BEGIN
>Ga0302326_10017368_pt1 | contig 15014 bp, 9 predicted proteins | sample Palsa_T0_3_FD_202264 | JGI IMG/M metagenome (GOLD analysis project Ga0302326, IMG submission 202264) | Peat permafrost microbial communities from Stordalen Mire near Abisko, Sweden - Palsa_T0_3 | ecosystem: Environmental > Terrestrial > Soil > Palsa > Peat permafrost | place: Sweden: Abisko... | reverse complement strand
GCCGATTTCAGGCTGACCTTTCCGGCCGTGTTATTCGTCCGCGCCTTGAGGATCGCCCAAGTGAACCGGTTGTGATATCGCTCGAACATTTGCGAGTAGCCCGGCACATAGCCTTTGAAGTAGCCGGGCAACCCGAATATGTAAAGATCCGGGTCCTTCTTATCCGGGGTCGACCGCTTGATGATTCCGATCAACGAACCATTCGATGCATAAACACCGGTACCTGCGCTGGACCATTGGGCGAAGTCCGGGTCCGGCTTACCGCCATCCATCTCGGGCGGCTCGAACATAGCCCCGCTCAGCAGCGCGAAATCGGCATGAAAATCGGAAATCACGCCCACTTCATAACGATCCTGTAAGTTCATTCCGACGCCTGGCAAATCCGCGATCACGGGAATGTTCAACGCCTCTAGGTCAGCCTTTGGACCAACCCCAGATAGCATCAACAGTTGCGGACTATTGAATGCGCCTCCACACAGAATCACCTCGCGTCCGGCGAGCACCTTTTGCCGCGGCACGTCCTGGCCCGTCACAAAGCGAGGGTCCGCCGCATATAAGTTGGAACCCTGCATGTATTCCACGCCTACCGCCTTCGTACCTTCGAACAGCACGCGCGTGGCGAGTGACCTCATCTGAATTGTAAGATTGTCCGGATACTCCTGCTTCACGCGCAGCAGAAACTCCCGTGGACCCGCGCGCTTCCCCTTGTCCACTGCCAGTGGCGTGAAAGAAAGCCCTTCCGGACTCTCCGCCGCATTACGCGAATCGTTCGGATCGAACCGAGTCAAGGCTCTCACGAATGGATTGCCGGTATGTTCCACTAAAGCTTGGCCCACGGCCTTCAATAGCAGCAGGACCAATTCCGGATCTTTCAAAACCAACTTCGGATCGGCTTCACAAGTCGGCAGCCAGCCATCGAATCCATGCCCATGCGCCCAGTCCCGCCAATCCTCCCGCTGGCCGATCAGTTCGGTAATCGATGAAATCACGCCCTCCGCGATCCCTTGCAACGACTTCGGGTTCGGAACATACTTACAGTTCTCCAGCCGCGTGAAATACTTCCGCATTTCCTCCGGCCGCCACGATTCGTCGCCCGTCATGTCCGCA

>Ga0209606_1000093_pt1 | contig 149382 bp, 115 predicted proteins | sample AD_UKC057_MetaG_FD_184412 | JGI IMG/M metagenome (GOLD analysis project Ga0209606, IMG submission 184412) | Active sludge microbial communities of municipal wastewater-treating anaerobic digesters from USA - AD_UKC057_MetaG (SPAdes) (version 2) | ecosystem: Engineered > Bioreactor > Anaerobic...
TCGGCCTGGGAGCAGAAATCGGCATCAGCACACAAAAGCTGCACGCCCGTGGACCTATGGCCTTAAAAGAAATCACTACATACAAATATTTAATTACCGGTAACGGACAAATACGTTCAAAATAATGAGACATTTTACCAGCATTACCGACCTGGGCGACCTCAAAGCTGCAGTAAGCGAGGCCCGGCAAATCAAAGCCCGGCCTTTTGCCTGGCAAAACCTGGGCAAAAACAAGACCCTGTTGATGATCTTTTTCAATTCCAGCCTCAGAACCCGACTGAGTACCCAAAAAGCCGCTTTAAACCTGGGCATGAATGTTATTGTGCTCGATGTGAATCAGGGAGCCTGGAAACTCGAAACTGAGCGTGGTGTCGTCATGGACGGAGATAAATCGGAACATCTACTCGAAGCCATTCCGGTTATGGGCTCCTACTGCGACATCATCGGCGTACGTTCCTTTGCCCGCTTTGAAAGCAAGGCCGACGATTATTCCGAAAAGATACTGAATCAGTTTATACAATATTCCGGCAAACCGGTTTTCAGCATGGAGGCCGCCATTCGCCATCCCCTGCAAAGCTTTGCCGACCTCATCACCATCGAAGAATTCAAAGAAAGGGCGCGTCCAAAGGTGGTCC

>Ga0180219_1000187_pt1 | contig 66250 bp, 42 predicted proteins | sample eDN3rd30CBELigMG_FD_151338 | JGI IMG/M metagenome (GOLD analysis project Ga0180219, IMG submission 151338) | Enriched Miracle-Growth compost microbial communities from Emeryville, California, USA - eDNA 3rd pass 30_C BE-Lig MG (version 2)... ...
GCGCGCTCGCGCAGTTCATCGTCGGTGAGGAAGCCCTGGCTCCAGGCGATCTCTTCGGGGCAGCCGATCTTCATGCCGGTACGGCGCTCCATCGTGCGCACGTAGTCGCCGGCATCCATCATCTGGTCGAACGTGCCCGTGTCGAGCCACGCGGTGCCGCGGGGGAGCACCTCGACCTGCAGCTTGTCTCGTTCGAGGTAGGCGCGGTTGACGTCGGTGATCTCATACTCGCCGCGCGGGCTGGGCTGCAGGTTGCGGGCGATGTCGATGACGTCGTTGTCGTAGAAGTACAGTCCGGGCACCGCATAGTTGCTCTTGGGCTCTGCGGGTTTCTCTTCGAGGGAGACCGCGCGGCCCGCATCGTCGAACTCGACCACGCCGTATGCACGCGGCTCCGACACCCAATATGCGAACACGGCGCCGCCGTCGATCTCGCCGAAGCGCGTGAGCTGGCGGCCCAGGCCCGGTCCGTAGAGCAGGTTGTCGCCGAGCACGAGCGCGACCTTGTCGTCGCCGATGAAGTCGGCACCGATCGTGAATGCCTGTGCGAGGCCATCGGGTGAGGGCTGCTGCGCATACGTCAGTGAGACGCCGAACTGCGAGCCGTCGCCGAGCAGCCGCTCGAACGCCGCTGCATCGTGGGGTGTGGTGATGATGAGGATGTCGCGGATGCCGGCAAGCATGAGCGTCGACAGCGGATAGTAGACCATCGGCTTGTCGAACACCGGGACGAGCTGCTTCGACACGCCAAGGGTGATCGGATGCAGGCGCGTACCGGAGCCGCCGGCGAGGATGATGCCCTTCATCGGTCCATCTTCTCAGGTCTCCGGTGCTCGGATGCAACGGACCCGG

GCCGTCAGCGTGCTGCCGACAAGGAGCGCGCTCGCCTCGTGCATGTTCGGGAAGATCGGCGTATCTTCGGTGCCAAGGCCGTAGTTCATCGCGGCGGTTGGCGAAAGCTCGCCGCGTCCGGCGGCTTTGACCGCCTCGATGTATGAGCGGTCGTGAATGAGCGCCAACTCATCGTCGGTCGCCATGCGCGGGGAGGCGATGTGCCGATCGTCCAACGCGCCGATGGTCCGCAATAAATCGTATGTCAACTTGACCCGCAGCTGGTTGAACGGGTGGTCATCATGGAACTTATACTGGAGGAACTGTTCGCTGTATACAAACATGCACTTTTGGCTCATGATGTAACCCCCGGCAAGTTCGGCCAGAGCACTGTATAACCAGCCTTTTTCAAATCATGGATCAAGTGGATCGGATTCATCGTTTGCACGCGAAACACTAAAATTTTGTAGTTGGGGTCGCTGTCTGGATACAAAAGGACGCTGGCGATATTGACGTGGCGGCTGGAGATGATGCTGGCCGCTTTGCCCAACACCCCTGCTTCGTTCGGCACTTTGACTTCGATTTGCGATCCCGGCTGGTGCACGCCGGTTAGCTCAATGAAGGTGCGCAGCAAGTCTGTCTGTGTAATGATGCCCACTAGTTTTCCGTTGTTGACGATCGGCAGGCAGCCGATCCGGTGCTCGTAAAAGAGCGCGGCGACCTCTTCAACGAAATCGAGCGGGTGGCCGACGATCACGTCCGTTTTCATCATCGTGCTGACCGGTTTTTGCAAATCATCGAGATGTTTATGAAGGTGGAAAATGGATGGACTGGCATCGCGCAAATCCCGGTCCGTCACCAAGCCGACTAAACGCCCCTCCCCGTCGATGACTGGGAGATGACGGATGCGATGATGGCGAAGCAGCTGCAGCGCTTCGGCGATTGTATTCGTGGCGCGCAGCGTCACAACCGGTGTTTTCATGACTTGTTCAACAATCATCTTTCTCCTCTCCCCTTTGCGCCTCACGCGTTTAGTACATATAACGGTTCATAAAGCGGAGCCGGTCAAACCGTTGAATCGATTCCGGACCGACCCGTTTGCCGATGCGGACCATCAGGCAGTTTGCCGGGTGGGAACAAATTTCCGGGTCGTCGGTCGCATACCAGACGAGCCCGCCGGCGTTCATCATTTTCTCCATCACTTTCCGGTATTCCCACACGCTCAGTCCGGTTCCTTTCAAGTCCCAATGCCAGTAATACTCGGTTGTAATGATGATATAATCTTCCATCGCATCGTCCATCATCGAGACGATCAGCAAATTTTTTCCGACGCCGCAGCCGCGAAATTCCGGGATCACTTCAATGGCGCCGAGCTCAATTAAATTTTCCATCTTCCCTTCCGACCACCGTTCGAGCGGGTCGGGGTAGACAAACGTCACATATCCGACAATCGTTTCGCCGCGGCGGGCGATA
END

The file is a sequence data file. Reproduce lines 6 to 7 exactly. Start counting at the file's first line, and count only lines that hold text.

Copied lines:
GCGCGCTCGCGCAGTTCATCGTCGGTGAGGAAGCCCTGGCTCCAGGCGATCTCTTCGGGGCAGCCGATCTTCATGCCGGTACGGCGCTCCATCGTGCGCACGTAGTCGCCGGCATCCATCATCTGGTCGAACGTGCCCGTGTCGAGCCACGCGGTGCCGCGGGGGAGCACCTCGACCTGCAGCTTGTCTCGTTCGAGGTAGGCGCGGTTGACGTCGGTGATCTCATACTCGCCGCGCGGGCTGGGCTGCAGGTTGCGGGCGATGTCGATGACGTCGTTGTCGTAGAAGTACAGTCCGGGCACCGCATAGTTGCTCTTGGGCTCTGCGGGTTTCTCTTCGAGGGAGACCGCGCGGCCCGCATCGTCGAACTCGACCACGCCGTATGCACGCGGCTCCGACACCCAATATGCGAACACGGCGCCGCCGTCGATCTCGCCGAAGCGCGTGAGCTGGCGGCCCAGGCCCGGTCCGTAGAGCAGGTTGTCGCCGAGCACGAGCGCGACCTTGTCGTCGCCGATGAAGTCGGCACCGATCGTGAATGCCTGTGCGAGGCCATCGGGTGAGGGCTGCTGCGCATACGTCAGTGAGACGCCGAACTGCGAGCCGTCGCCGAGCAGCCGCTCGAACGCCGCTGCATCGTGGGGTGTGGTGATGATGAGGATGTCGCGGATGCCGGCAAGCATGAGCGTCGACAGCGGATAGTAGACCATCGGCTTGTCGAACACCGGGACGAGCTGCTTCGACACGCCAAGGGTGATCGGATGCAGGCGCGTACCGGAGCCGCCGGCGAGGATGATGCCCTTCATCGGTCCATCTTCTCAGGTCTCCGGTGCTCGGATGCAACGGACCCGG

GCCGTCAGCGTGCTGCCGACAAGGAGCGCGCTCGCCTCGTGCATGTTCGGGAAGATCGGCGTATCTTCGGTGCCAAGGCCGTAGTTCATCGCGGCGGTTGGCGAAAGCTCGCCGCGTCCGGCGGCTTTGACCGCCTCGATGTATGAGCGGTCGTGAATGAGCGCCAACTCATCGTCGGTCGCCATGCGCGGGGAGGCGATGTGCCGATCGTCCAACGCGCCGATGGTCCGCAATAAATCGTATGTCAACTTGACCCGCAGCTGGTTGAACGGGTGGTCATCATGGAACTTATACTGGAGGAACTGTTCGCTGTATACAAACATGCACTTTTGGCTCATGATGTAACCCCCGGCAAGTTCGGCCAGAGCACTGTATAACCAGCCTTTTTCAAATCATGGATCAAGTGGATCGGATTCATCGTTTGCACGCGAAACACTAAAATTTTGTAGTTGGGGTCGCTGTCTGGATACAAAAGGACGCTGGCGATATTGACGTGGCGGCTGGAGATGATGCTGGCCGCTTTGCCCAACACCCCTGCTTCGTTCGGCACTTTGACTTCGATTTGCGATCCCGGCTGGTGCACGCCGGTTAGCTCAATGAAGGTGCGCAGCAAGTCTGTCTGTGTAATGATGCCCACTAGTTTTCCGTTGTTGACGATCGGCAGGCAGCCGATCCGGTGCTCGTAAAAGAGCGCGGCGACCTCTTCAACGAAATCGAGCGGGTGGCCGACGATCACGTCCGTTTTCATCATCGTGCTGACCGGTTTTTGCAAATCATCGAGATGTTTATGAAGGTGGAAAATGGATGGACTGGCATCGCGCAAATCCCGGTCCGTCACCAAGCCGACTAAACGCCCCTCCCCGTCGATGACTGGGAGATGACGGATGCGATGATGGCGAAGCAGCTGCAGCGCTTCGGCGATTGTATTCGTGGCGCGCAGCGTCACAACCGGTGTTTTCATGACTTGTTCAACAATCATCTTTCTCCTCTCCCCTTTGCGCCTCACGCGTTTAGTACATATAACGGTTCATAAAGCGGAGCCGGTCAAACCGTTGAATCGATTCCGGACCGACCCGTTTGCCGATGCGGACCATCAGGCAGTTTGCCGGGTGGGAACAAATTTCCGGGTCGTCGGTCGCATACCAGACGAGCCCGCCGGCGTTCATCATTTTCTCCATCACTTTCCGGTATTCCCACACGCTCAGTCCGGTTCCTTTCAAGTCCCAATGCCAGTAATACTCGGTTGTAATGATGATATAATCTTCCATCGCATCGTCCATCATCGAGACGATCAGCAAATTTTTTCCGACGCCGCAGCCGCGAAATTCCGGGATCACTTCAATGGCGCCGAGCTCAATTAAATTTTCCATCTTCCCTTCCGACCACCGTTCGAGCGGGTCGGGGTAGACAAACGTCACATATCCGACAATCGTTTCGCCGCGGCGGGCGATA